But before you write off Apple (again), consider the companys position in the partner ecosystem. In some cases, the fastest way for an integrator to target lucrative vertical markets—including education, health care, creative media, digital entertainment and small business—is to partner with an Apple Solutions Expert (http://experts.apple.com).
"Apple is never going to get the typical business user," concedes Howard Goldstein, VP of The Center for Digital Imaging (www.cdiny.com). "But our business is digital imaging. And I know Mac OS X is going to succeed in that market."
Mac OS X should prove to be far more scalable and reliable than previous releases. It offers protected memory, preemptive multitasking, multithreading and symmetric multiprocessing (SMP) support. From a purely technical standpoint, the upgrades engine is everything Mac OS should have been eight years ago, when Microsoft first delivered Windows NT, and Unix sparked the client/server revolution.
Tragic Plot Twists Apple made several vain attempts in the 1990s to deliver a modern operating system. A lengthy list of projects—including Copland, Pink, Taligent, and a secret initiative with Intel and Novell—all died on the vine (see "Apples Missteps," p. 41).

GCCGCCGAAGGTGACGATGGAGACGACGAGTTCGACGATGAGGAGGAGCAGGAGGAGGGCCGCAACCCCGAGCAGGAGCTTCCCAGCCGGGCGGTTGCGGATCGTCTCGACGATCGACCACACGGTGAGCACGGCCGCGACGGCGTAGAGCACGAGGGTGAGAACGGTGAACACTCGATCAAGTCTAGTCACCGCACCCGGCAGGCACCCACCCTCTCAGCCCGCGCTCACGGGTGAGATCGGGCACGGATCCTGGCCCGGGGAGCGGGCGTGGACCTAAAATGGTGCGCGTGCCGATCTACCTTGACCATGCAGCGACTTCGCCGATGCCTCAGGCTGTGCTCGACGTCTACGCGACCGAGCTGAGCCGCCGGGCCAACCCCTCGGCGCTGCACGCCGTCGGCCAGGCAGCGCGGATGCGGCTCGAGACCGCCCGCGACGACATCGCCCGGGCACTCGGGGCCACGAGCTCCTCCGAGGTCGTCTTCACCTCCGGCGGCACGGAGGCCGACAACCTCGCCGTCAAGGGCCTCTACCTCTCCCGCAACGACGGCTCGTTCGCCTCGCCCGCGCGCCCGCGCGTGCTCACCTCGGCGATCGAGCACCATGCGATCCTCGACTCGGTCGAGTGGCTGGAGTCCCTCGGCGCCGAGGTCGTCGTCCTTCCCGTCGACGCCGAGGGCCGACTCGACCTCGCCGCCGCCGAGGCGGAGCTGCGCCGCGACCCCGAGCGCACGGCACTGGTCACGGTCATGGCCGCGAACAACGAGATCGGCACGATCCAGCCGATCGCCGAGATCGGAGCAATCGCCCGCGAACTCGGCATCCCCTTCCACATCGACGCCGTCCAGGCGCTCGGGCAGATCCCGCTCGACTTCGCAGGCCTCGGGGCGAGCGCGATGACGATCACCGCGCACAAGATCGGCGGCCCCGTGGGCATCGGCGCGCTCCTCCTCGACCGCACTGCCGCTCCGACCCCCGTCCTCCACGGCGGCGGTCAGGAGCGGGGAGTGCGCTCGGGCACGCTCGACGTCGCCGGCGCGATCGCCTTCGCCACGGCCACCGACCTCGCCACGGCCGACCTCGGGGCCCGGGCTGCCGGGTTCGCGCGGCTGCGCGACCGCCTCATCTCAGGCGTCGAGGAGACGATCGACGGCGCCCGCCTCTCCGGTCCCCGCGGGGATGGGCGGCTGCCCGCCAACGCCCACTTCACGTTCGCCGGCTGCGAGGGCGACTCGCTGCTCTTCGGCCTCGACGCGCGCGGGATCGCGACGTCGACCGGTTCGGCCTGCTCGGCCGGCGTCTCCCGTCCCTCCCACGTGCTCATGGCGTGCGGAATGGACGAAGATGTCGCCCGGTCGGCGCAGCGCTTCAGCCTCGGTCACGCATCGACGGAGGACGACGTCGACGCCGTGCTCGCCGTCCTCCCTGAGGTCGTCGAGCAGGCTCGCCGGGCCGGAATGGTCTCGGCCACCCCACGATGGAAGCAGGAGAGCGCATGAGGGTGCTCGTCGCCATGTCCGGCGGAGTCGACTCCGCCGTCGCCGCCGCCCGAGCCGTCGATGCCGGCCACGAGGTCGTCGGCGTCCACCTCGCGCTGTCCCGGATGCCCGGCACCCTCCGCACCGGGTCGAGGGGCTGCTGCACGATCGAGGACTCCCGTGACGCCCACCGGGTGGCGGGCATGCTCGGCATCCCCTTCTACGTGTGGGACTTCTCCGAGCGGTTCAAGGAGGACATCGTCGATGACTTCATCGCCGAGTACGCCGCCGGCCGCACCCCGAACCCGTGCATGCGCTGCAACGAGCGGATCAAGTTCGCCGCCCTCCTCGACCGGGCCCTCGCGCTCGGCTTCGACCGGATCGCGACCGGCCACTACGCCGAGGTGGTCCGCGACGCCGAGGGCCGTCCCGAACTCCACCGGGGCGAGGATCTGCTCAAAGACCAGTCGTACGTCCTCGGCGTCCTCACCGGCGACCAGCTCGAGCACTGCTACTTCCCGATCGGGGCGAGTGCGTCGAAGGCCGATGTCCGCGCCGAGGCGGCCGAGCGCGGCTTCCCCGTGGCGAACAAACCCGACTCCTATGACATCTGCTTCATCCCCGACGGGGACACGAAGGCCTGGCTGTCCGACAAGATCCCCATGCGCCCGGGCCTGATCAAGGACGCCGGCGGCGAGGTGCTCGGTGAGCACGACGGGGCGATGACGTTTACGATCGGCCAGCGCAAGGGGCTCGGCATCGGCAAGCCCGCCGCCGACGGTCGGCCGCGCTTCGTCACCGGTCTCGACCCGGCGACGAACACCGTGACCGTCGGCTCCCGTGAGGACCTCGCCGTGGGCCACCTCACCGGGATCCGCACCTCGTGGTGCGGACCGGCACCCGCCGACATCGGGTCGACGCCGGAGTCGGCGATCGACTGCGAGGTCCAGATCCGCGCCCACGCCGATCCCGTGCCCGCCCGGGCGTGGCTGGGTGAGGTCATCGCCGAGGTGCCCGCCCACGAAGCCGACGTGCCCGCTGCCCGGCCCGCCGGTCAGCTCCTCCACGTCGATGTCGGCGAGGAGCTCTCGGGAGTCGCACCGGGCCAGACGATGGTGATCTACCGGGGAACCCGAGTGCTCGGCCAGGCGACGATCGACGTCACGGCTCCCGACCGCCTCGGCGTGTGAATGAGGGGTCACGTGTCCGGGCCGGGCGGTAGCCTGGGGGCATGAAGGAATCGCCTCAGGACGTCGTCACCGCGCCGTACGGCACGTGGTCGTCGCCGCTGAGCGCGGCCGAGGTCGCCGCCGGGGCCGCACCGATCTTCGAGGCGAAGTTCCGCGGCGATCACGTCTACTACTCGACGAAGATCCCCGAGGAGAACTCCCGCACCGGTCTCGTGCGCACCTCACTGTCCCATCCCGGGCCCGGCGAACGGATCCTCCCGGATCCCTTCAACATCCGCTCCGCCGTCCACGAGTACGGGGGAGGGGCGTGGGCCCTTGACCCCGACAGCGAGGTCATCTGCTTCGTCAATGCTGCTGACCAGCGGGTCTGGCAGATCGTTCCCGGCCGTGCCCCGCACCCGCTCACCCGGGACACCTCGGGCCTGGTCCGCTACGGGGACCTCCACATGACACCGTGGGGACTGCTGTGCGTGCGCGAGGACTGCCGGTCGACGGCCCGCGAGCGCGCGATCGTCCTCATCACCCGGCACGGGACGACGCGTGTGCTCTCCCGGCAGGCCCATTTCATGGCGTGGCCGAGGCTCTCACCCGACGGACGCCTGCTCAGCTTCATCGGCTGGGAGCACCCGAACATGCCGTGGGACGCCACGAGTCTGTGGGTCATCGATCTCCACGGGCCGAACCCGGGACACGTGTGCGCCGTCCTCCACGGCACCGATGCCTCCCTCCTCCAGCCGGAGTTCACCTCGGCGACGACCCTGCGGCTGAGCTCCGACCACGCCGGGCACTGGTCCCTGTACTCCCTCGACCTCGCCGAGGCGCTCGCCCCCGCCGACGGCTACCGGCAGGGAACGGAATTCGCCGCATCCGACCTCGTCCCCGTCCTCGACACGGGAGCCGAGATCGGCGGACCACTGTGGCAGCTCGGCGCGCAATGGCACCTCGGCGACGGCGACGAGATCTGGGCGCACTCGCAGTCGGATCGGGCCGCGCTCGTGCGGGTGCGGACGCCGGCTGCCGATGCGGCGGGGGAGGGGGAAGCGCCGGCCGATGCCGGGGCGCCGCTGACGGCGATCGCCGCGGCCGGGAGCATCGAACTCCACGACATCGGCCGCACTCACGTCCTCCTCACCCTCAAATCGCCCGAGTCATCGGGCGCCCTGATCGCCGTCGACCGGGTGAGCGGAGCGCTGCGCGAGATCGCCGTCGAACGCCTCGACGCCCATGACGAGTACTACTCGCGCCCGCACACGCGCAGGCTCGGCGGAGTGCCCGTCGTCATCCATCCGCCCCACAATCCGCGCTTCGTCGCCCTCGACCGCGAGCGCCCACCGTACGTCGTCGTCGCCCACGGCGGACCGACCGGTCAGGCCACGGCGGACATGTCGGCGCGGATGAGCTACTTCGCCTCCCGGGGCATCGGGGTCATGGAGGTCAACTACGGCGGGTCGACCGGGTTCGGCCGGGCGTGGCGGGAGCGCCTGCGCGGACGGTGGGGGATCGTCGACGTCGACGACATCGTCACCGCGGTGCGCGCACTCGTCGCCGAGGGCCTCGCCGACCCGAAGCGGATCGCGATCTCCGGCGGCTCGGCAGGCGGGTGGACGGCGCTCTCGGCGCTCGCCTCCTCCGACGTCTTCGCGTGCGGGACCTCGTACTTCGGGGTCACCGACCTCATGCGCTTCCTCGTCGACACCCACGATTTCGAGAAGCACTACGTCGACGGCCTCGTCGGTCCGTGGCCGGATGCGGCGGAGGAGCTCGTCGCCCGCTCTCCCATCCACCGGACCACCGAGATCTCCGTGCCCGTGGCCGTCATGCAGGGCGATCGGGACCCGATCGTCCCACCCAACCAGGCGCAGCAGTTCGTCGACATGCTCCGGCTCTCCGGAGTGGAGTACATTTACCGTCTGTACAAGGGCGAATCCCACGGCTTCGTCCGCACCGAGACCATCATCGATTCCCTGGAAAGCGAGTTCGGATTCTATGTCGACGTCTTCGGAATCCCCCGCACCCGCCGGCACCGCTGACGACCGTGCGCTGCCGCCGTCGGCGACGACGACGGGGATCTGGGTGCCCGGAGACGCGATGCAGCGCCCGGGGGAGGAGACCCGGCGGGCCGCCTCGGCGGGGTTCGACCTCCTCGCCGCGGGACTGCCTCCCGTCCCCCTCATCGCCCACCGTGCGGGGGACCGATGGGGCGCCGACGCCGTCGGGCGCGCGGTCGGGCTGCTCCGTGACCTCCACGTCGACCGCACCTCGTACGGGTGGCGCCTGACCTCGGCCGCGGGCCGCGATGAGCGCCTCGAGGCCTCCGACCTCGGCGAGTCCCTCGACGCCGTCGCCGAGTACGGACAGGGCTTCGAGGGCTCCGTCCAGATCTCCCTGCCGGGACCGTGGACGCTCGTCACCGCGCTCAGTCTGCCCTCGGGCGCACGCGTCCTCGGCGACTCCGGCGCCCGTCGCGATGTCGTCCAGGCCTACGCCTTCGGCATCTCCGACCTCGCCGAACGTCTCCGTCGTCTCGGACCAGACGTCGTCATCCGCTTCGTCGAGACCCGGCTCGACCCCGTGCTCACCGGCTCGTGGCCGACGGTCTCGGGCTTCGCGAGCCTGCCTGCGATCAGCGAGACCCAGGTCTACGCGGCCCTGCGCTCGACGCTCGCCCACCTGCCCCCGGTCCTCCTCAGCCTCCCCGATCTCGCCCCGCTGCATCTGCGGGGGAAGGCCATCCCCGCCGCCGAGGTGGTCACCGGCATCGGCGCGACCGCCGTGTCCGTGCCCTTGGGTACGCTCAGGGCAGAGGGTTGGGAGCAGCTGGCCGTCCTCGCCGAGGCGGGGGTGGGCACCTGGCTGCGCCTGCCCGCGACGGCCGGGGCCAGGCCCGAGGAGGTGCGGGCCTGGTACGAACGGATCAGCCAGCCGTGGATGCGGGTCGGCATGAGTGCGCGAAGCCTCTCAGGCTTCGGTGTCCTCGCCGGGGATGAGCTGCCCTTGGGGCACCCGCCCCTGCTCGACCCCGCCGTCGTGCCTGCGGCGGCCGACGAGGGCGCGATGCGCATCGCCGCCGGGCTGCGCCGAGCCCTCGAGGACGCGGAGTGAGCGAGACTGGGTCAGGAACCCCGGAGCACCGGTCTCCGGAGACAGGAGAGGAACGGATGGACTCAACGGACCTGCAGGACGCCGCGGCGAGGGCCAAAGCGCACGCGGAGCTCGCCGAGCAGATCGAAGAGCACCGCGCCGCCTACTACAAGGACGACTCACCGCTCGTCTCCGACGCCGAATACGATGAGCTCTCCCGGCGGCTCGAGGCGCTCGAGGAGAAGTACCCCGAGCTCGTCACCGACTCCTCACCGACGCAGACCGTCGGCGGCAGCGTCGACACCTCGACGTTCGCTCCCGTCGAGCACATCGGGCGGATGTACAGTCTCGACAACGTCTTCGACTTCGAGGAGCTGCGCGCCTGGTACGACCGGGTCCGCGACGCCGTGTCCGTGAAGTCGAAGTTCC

In many ways, Mac OS X is another Unix variant. Apple built the operating systems kernel, known as Darwin, on open-source software like Mach 3.0 from Carnegie Mellon University and FreeBSD 3.2. In theory, that means developers can quickly move Unix and open-source applications to Apples new operating system.
"Porting from Unix is very easy because of the kernel, so Mac OS X will open up a lot of new avenues for Apple and the developer community" asserts Peter Lock, founder of Cyber 3, a Westlake Village, Calif., consulting firm.